Sometimes a film is so significant that even its title is adopted into our lexicon. ‘The Rashomon effect’ is defined as: contradictory interpretations of the same event by different people. In the simplest terms, that is what the narrative of Rashomon deals with; the juxtaposing retelling of the same event from the perspective of a bandit (Toshiro Mifune), a samurai (Masayuki Mori), a wife (Machiko Kyo) and a woodcutter (Takashi Shimura).
Nowadays, fragmented narrative and non-linear techniques are part and parcel of filmmaking and have been explored in numerous films from The Usual Suspects to Gone Girl, but in the late-1940s, when Akira Kurosawa was pitching his and Shinobu Hashimoto’s script, this manipulation of truth, perspective and plot structure was unheard of. Without even a shred of hyperbole, it can be said that Rashomon had a profound impact on the very nature of filmmaking. The absence of subjective camera angles, the prophetic use of weather as a storytelling device, the camera panning up to show the glint of the sun for the first time in cinema. All these facets of Kazuo Miyagawa’s expressive cinematography act as a fulcrum to one of the medium’s greatest achievements. Fortunately then, this BFI Blu-ray release, from a 2008 restoration by The Academy Film Archive, presents the bold filmic vision with the textured and sharp picture it deserves.
The film opens in the middle of a torrential rainstorm (Kurosawa dyed the water black with calligraphy ink to emphasise the rain) where a woodcutter and a priest (Minoru Chiaki) are taking shelter under the ancient and dilapidated Rashomon gate, one of only three major locations used. A commoner (Kichijiro Ueda) joins the men under the gate in refuge from the rain and a conversation ensues regarding the trial of a local bandit who has allegedly killed a samurai and raped the Samurai’s wife. What follows is contrasting flashbacks to the incident, with each account reflecting the subject’s biased interpretation of the events. The bandit dwells on a dramatic sword fight, the wife describes her husband’s patriarchal manner and the samurai accuses his wife of being disloyal. This play on form and the examination of epistemology reveal the pioneering modernist tendencies of Rashomon, whereas the focus on mise-en-scene and performance over dialogue harks back to the visual storytelling of silent cinema. Minimalism and innovativeness are combined to create art.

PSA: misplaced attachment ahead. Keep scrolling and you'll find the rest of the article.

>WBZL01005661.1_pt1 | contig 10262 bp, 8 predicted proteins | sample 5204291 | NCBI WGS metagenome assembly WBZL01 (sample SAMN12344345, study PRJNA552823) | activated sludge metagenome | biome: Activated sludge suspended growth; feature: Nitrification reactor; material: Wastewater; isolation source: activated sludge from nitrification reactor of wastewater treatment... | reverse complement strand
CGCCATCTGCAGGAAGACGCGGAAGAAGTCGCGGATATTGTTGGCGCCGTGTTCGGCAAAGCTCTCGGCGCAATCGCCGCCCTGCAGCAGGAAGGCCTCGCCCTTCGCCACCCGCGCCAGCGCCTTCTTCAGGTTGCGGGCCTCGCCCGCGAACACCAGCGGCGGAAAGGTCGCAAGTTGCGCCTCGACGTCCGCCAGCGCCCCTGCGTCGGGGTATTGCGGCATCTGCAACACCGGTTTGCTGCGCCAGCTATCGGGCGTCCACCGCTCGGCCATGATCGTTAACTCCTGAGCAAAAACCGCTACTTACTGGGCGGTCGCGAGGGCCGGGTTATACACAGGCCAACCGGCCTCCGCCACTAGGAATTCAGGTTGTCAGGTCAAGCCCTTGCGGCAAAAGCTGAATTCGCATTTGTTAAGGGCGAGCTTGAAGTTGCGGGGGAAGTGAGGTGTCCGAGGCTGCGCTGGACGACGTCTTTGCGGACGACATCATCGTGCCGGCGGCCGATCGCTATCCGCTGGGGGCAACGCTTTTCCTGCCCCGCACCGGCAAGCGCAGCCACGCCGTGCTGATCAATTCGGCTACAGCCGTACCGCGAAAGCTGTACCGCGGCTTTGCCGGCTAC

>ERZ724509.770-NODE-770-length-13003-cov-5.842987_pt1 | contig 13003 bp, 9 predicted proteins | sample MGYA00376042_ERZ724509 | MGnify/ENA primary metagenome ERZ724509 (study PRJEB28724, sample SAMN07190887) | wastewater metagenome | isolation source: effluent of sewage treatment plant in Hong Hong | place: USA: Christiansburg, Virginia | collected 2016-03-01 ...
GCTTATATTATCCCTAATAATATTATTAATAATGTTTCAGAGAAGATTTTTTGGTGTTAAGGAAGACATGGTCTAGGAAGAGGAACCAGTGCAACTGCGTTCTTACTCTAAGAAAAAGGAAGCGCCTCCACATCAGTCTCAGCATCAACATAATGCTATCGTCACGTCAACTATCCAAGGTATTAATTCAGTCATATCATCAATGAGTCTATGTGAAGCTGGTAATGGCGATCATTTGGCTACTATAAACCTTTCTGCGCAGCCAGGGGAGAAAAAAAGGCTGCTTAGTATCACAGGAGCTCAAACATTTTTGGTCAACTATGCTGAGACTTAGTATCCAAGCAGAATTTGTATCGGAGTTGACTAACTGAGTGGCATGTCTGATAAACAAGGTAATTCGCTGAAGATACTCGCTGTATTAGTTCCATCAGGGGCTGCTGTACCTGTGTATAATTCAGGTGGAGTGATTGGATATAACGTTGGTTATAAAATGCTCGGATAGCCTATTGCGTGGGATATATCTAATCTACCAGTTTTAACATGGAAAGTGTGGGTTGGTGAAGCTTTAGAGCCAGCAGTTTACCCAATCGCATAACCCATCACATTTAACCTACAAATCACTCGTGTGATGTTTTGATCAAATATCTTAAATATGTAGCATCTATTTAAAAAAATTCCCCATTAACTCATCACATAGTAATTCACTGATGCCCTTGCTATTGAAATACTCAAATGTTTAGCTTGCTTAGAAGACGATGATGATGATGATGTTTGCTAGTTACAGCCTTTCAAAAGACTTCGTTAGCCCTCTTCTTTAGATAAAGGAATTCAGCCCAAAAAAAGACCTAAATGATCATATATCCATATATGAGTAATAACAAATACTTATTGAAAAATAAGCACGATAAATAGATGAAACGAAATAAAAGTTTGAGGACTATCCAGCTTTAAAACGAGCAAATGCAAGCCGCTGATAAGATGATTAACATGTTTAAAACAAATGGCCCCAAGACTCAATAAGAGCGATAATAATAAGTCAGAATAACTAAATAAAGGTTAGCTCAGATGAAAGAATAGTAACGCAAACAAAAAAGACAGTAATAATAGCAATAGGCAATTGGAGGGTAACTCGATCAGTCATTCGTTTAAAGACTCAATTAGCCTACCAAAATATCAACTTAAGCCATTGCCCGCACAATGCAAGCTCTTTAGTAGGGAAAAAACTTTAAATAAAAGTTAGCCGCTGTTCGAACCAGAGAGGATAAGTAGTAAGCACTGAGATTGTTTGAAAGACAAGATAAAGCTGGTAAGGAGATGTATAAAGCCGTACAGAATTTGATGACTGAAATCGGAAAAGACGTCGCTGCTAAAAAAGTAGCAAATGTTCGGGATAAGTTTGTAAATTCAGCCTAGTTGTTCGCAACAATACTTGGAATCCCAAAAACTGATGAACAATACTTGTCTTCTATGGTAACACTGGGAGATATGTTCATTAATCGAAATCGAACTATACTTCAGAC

The irony with Rashomon (as is the case with many masterpieces) is that initially in Japan it wasn’t received with the same revere it now possesses. The very reason that it is heralded as a cinematic triumph today, for its unconventional manipulation of narrative structure, is why it confused audiences of the time, who complained that it had no cohesion. It was only after it won the Golden Lion at the Venice film festival that Rashomon began to the gain the cultural appreciation it deserved. Ultimately, the film announced Kurosawa onto the world stage and in turn introduced the West to post-war Japanese film. There aren’t many films that are entirely flawless, but you’ll be hard pushed to find one as immaculate and influential as Rashomon.
Special Features: Audio commentary from Stuart Galbraith / Rashomon at 65 documentary / John Boorman on Rashomon / BFI theatrical trailer / Illustrated booklet
RASHOMON / CERT: 12 / DIRECTOR: AKIRA KUROSAWA / SCREENPLAY: AKIRA KUROSAWA, SHINOBU HASHIMOTO / STARRING: TOSHIRO MIFUNE, MACHIKO KYO, MASAYUKI MORI, TAKASHI SHIMURA, MINORU CHIAKI / RELEASE DATE: SEPTEMBER 21ST